Religious Freedom

Pushing Back

Progressive-Christianity-is-Broken

Should an organization which professes Freedom from Religion have a right to the same treatment as an established religious organization when it comes to Federal taxes? According to the Seventh Circuit Court of Appeals, that is the case. The Freedom From Religion Foundation filed suit against the Federal Government for the exemptions that the IRS provides to persons who lead a religious body (priests, ministers, rabbis, etc.). The Foundation argued that these people are individuals, and should therefore be subject to individual taxes, and that exempting these individuals from taxes was the same as violating the First Amendment guaranteeing separation of Church and State in the United States.

Prior to their case, the FFRF paid the taxes of their leaders, rather than those leaders claiming an exemption. In their oral statement on the case, one of the judges asked “Why they should be required to engage in a futile action in order to bring a challenge?” With that statement, it becomes clear that the FFRF did not need to pay the taxes for their leaders, just as a Methodist minister should not have their taxes paid by the Methodist congregation they serve. The very fact that a judge made that statement should serve as validation of the IRS providing tax exemptions to religious leaders in the U.S.

Because the FFRF did not need to provide tax help in order to make their case, it is clear that the U.S. Government does not want to favor any religious group (or anti-religious group) when it comes to taxes. By providing for the same exemption for religious leaders serving a religious body, the IRS would not be violating the separation of Church and State – all religious groups would be afforded equal protection under IRS regulations and the Constitution.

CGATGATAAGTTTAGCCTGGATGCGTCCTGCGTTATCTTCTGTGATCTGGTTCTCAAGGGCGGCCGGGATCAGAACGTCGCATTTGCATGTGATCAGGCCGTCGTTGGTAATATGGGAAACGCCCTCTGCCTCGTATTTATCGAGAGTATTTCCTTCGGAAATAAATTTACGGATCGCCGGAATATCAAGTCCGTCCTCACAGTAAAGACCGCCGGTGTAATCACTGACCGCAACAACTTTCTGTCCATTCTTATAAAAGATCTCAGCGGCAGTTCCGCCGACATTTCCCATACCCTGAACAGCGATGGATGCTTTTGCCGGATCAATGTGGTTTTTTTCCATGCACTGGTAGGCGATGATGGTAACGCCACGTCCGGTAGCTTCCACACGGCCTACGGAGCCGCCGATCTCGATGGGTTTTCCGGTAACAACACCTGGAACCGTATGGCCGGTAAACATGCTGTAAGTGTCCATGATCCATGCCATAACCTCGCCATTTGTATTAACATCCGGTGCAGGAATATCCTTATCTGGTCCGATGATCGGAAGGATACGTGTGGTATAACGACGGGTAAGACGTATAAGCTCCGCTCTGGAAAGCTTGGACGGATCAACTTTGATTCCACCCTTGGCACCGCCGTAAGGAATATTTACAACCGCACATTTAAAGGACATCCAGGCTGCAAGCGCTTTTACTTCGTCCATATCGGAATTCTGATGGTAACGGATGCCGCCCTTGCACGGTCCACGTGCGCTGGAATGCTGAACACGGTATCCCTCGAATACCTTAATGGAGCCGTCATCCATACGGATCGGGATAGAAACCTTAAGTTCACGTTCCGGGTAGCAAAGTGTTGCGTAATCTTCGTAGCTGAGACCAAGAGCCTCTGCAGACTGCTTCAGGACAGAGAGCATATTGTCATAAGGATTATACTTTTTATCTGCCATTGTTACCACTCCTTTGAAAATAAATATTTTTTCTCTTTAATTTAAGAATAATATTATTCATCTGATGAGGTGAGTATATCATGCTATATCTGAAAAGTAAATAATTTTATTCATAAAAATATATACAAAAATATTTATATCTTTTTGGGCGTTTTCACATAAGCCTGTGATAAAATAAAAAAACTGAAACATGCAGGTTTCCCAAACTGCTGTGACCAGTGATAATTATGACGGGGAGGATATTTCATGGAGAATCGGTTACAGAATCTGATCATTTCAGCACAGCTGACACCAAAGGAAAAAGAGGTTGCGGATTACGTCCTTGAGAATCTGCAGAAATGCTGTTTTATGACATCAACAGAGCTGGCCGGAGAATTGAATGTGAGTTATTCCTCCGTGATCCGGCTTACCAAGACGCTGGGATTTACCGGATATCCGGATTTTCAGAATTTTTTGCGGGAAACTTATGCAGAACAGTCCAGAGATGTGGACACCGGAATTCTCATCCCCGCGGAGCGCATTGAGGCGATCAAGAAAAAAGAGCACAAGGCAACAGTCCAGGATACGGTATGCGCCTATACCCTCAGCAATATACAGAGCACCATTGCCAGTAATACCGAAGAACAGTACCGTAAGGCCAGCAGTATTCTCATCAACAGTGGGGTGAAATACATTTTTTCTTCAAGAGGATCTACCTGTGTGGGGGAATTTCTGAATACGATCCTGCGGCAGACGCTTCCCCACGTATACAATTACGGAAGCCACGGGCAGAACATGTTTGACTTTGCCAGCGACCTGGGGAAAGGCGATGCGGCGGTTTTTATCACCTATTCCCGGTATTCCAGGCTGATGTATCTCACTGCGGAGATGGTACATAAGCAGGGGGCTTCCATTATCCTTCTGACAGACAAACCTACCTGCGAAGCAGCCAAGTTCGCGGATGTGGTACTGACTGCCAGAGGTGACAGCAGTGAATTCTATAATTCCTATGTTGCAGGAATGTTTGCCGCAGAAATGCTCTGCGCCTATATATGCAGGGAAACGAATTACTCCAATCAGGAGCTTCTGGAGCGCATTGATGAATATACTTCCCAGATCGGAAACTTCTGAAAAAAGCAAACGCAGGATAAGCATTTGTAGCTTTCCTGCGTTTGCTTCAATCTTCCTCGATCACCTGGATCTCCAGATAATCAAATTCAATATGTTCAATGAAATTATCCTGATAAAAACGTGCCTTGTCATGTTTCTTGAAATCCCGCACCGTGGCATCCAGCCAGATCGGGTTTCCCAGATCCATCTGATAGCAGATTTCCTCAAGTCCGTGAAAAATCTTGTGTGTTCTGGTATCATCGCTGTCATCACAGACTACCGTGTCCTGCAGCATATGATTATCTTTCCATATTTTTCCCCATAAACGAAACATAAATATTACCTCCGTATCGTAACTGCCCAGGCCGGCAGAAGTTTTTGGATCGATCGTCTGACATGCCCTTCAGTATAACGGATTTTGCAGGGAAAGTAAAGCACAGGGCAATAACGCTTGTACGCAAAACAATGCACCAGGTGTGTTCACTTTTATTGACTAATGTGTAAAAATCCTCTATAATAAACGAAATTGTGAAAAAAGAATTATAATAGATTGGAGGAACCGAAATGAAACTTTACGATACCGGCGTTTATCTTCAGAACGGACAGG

Unfortunately, the final outcome of the case was in favor of what the FFRF wanted: the IRS not providing tax exemptions to religious leaders, and forcing them to be treated as individuals and therefore subject to the same tax obligations as the members of their congregations. When it comes to the Freedom of Religion in the United States, there disruption of that Freedom is coming from multiple sides with tactics that are designed to convince lawmakers that the people of the United States no longer hold their Religious Freedom as something that is not to be trifled with. But when religious bodies as a whole stand together to show the people that Religious Freedom in the U.S. is something that is not only sacred, but necessary, perhaps those groups who wish to transform our First Amendment rights – and the other rights guaranteed by the Constitution – into the antithesis of what the Founding Fathers had established will be pushed back and lose the power they seem to be reaching for when they bring lawsuits such as this into public light.

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